DURATION: 5 Hours

MATERIALS:
Happybuy 5KW Diesel Air Heater 12V Diesel Parking Heater
Rigid Toolbox
1"x48" "L" Aluminum Rails (x3)
5L Fuel Tank
10ft 10awg wiring
3" ABS drain
Exhaust hull fitting
Misc hardware and rivet nuts

COST: $300

HOW-TO:
This mod covers all the steps taken to package up the heater into the Rigid toolbox. I looked into different installations and implementations. In the end, @toyotech's implementation made the most sense for my goals, which were:
  • Compact
  • Portable
  • Self-contained
  • Easy to manipulate
  • Easy setup/breakdown
I put my own spin on it, of course.

Originally, the heater comes with a 10 liter tank. Because I wanted to keep it all together, I opted to purchase a smaller 5 liter tank. The 5 liter tank will fit into the Rigid toolbox.
IMG_20191204_213303.jpg

First thing required was to hog out the brand spanking new toolbox to make more flat surfaces to mount everything plus room for the tank.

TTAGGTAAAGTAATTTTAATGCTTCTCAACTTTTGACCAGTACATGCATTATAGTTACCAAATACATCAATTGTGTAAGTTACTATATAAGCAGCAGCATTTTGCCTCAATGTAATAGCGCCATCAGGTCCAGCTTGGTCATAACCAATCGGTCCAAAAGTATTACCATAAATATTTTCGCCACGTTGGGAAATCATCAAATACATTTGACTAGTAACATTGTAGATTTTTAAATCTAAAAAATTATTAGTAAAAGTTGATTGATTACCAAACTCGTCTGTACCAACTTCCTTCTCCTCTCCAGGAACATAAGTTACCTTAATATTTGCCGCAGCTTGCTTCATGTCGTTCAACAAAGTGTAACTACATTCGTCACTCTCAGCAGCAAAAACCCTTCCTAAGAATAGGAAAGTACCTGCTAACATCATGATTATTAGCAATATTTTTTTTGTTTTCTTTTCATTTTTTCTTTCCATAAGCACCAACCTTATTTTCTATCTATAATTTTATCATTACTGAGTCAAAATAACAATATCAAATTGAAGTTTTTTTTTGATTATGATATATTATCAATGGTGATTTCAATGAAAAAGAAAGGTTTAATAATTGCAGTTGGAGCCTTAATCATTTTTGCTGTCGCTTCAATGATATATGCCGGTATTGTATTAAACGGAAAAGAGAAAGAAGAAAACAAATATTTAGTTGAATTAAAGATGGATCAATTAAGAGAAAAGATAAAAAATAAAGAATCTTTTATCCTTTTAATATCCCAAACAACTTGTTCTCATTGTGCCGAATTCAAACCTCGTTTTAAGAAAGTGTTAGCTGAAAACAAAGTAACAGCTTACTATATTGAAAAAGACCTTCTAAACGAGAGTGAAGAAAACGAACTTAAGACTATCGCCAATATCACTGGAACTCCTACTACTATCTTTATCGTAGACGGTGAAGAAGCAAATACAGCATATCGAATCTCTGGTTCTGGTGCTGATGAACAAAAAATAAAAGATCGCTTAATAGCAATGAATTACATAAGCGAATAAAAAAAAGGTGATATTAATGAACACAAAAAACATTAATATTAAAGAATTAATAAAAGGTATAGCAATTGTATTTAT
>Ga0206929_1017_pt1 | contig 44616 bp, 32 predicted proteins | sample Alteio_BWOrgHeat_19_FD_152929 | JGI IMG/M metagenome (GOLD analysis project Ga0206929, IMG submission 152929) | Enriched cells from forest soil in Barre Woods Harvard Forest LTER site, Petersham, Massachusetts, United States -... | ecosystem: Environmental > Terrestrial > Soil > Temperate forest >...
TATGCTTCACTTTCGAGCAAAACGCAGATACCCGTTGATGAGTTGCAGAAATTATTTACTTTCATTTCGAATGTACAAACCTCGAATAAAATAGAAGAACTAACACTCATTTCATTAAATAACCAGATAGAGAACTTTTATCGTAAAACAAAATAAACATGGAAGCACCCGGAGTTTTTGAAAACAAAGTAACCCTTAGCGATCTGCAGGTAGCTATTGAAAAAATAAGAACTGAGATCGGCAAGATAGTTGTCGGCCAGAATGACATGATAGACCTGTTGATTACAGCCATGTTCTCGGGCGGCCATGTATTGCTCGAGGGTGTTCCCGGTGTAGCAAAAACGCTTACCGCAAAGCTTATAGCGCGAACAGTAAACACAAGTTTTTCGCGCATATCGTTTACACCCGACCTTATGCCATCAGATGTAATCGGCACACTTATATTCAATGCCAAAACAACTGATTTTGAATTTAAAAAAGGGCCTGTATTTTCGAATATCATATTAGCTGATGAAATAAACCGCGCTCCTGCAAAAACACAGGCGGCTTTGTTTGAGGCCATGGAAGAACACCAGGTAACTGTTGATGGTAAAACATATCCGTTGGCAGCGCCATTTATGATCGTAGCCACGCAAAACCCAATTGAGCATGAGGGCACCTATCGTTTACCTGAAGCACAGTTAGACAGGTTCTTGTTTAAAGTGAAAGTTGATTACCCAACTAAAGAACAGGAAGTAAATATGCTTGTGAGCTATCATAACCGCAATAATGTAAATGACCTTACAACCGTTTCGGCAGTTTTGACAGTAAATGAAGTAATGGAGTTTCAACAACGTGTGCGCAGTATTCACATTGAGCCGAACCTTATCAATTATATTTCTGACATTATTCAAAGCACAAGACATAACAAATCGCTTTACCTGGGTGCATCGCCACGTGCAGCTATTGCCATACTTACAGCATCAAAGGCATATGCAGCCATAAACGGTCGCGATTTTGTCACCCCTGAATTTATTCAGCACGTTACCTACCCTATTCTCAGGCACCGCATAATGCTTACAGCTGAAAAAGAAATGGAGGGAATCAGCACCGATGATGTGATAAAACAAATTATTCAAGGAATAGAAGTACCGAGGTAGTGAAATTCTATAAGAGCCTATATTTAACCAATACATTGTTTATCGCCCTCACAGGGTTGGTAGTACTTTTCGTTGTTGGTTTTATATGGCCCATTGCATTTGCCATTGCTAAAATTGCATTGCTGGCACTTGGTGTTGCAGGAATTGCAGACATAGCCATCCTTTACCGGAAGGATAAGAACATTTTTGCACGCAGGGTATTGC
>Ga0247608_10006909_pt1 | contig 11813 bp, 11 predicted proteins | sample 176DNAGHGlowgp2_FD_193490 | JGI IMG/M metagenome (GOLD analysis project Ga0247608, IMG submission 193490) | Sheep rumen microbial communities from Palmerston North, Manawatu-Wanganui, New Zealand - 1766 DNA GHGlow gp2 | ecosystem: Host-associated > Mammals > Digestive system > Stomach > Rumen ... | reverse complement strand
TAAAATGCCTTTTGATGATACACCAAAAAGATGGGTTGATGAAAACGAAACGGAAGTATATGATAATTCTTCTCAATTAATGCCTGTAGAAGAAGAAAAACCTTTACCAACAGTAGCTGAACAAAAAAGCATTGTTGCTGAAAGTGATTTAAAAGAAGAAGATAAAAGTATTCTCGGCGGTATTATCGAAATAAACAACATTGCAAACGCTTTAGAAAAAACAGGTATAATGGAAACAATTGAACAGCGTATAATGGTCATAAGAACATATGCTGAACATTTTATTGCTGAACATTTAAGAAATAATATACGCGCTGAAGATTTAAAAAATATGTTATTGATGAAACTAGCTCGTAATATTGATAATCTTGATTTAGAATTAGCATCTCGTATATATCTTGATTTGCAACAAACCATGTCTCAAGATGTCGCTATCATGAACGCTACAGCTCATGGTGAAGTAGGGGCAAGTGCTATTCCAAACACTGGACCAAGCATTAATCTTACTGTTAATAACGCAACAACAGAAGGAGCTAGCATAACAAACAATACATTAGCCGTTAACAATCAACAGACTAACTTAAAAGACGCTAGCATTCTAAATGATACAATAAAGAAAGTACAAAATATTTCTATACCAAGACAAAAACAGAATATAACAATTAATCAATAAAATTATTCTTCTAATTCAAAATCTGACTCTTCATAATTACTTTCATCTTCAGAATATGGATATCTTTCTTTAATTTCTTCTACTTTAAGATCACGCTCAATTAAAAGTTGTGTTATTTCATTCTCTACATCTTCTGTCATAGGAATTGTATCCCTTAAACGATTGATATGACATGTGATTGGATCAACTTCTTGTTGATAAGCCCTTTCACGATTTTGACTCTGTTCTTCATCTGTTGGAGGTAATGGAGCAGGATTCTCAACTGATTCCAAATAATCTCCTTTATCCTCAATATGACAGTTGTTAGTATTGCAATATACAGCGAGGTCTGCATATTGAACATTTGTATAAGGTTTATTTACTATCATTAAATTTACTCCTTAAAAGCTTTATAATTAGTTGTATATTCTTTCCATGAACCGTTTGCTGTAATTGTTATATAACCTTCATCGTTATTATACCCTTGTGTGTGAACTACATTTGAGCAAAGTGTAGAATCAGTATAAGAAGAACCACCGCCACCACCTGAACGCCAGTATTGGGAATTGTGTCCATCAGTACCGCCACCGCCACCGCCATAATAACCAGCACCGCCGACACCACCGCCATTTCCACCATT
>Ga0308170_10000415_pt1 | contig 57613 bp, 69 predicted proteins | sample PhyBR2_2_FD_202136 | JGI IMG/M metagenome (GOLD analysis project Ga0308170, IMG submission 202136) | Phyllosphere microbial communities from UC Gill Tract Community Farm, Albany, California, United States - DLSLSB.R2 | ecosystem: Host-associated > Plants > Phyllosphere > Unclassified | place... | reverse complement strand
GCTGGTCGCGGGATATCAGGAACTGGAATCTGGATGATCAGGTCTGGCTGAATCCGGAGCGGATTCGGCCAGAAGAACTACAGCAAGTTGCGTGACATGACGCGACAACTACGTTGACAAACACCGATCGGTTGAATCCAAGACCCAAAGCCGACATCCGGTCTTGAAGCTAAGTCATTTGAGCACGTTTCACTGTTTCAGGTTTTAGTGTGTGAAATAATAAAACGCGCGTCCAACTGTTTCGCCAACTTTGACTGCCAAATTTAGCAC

Trimmed the sides to allow for mounting an aluminum tray:
IMG_20191127_161720.jpg

Trimmed the front to allow mounting of the 5L tank:
IMG_20191204_184105.jpg

Clearanced the lid to clear the tank spout:
IMG_20191204_184016.jpg

Next up is to make the tray to hold the heater. I didn't want the hoses protruding from the box, so I opted to create a tray the width of the mounting plate that came with the kit with space underneath to allow routing of the exhaust, intake, and fuel line inside the toolbox. The tray would be supported from the side for easy assembly/disassembly for servicing and/or troubleshooting.

To create the tray, I: